Downeast Dog News

What to do in an Emergency

Nov 01, 2018

Q. I don’t live near an animal emergency clinic. What should I do in an emergency?

A. Being in a rural state and not all veterinary hospitals have after hours coverage, knowing some first aid procedures can be lifesaving. The first thing you should do is find the location of the closest emergency clinic and have the phone number in an obvious place. If you do not have a veterinarian, get established as a client. Veterinarians are busy and need to take care of their current patients first. They may not have room to work in a non-client emergency.


Now, what emergency procedures should I learn to do? Let’s start with the Heimlich maneuver. In people, we learn this maneuver in school or in adult ed first aid. For dogs, it isn’t much different. If your dog is choking and making noise, then he can breath. If the dog isn’t making any audible noise, try to clean a possible foreign object out of the mouth by using a sweeping motion with your hand. When unsuccessful, pick up the hind end of the dog to shake him and dislodge what is stuck. If that doesn’t work, then the Heimlich maneuver is needed. The idea is to use force on the chest to pop whatever is lodged out. Here is a link to a YouTube video on this maneuver:


Next is CPR. If you ever took a first aid course, part of the training is CPR. The procedure is similar in a dog. First, if the dog is unresponsive check the airway by opening the mouth, sweep anything that may be obstructing breathing. Check for breathing by feeling the chest and see if it is moving, put your ear to the nose to feel the breath, or put pressure on the chest to feel air coming out the nose. Also check if air can get into the chest by holding the mouth closed and blow in the nose. If the chest rises then the airway is open. The next part is chest compressions. It is difficult to feel a pulse on dogs. You can try to hear a heartbeat. If you can’t, then start the compressions. You want to use straight arms and two hands like with people. You want to do 120 compressions a minute. If you have someone to help, then the rhythm goes as follows: one person does 30 compressions, then stop, and the other person, or if just you, gives the dog 2 breaths. Repeat up to two minutes and then change positions with the other person. The reason is to prevent you from becoming fatigued. Here is a link that shows you how to do CPR:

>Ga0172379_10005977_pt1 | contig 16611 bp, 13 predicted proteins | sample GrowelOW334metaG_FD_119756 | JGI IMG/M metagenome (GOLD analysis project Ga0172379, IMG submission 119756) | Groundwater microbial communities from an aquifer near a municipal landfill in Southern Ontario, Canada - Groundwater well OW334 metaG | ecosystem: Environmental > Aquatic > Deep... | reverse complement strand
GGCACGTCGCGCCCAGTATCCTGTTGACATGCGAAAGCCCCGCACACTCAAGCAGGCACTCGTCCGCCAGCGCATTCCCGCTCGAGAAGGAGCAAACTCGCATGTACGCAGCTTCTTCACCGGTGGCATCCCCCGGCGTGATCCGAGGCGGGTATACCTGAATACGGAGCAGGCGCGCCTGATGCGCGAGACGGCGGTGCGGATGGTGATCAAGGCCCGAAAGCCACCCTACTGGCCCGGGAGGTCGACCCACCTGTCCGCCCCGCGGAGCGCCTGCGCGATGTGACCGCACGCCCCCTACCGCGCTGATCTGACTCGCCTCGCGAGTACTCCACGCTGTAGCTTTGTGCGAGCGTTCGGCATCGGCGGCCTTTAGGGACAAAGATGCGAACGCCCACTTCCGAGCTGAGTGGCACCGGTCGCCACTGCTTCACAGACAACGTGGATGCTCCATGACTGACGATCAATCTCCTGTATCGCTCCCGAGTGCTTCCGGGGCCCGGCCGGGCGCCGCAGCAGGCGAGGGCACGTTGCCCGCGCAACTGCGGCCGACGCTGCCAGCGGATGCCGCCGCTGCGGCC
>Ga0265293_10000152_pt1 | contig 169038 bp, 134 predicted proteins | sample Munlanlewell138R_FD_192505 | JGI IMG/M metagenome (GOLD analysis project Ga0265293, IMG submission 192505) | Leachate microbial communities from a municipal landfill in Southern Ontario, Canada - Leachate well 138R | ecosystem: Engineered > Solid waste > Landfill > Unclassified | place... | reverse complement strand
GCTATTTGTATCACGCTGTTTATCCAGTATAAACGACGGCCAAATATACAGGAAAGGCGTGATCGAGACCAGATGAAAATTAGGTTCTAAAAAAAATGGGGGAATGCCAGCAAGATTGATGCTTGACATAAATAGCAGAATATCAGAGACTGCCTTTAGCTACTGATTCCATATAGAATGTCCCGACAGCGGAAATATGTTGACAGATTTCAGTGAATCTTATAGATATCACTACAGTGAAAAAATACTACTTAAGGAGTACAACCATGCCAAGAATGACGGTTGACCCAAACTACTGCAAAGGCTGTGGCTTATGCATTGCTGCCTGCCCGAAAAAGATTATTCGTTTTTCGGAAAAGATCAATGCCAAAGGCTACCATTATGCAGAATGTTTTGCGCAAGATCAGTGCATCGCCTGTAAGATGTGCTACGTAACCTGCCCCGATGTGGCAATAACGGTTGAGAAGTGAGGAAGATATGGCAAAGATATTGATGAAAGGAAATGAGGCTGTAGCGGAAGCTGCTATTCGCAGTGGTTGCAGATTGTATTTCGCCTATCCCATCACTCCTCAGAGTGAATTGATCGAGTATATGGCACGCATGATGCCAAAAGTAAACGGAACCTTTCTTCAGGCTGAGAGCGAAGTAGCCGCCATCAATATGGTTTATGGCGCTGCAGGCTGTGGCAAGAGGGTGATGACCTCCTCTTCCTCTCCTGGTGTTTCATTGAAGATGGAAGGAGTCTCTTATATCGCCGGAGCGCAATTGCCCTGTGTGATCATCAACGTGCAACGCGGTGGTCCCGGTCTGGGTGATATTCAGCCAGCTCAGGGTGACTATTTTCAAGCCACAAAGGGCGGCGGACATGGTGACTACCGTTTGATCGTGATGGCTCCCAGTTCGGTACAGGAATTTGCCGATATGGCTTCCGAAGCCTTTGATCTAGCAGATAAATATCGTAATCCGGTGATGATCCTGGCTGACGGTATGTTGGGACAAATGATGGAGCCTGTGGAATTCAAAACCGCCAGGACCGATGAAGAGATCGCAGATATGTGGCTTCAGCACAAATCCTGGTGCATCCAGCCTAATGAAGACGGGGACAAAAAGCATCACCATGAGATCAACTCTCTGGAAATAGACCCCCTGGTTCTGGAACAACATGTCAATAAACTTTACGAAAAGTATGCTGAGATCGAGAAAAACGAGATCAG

If you know or think your dog ingested something, call poison control or the animal emergency clinic. Depending on what was ingested, they may want you to induce vomiting. Generally, that is done by having your dog drink hydrogen peroxide. A medium size dog would get at least one tablespoon and repeat if he doesn’t vomit. More is given for a big dog and less for a small dog.


When there are bleeding wounds, pressure is used to stop the bleeding. This is done with your hands until someone can get you a towel or bandage material to keep the pressure over the area that is bleeding. If there isn’t any bandaging material, you can make bandages by tearing strips from a sheet. If the bleeding is from a large vessel in a leg and the pressure doesn’t stop the bleeding, then a tourniquet maybe needed. You apply a rubber tubing, torn strip of sheeting, or bandage strip around the limb above the bleeding wound. This is tightened until the bleeding stops. Often you tie a stick in the knot, so it can be tightened. You don’t want to leave this on too long or the tissue may start to die from lack of blood. You will have time to get to an emergency facility with the tourniquet in place.


For any of these emergencies, remember to call your veterinarian or emergency facility first for help. While one person is calling, another can start the needed first aid.


Judith K. Herman DVM, CVH

Animal Wellness Center

Augusta, Maine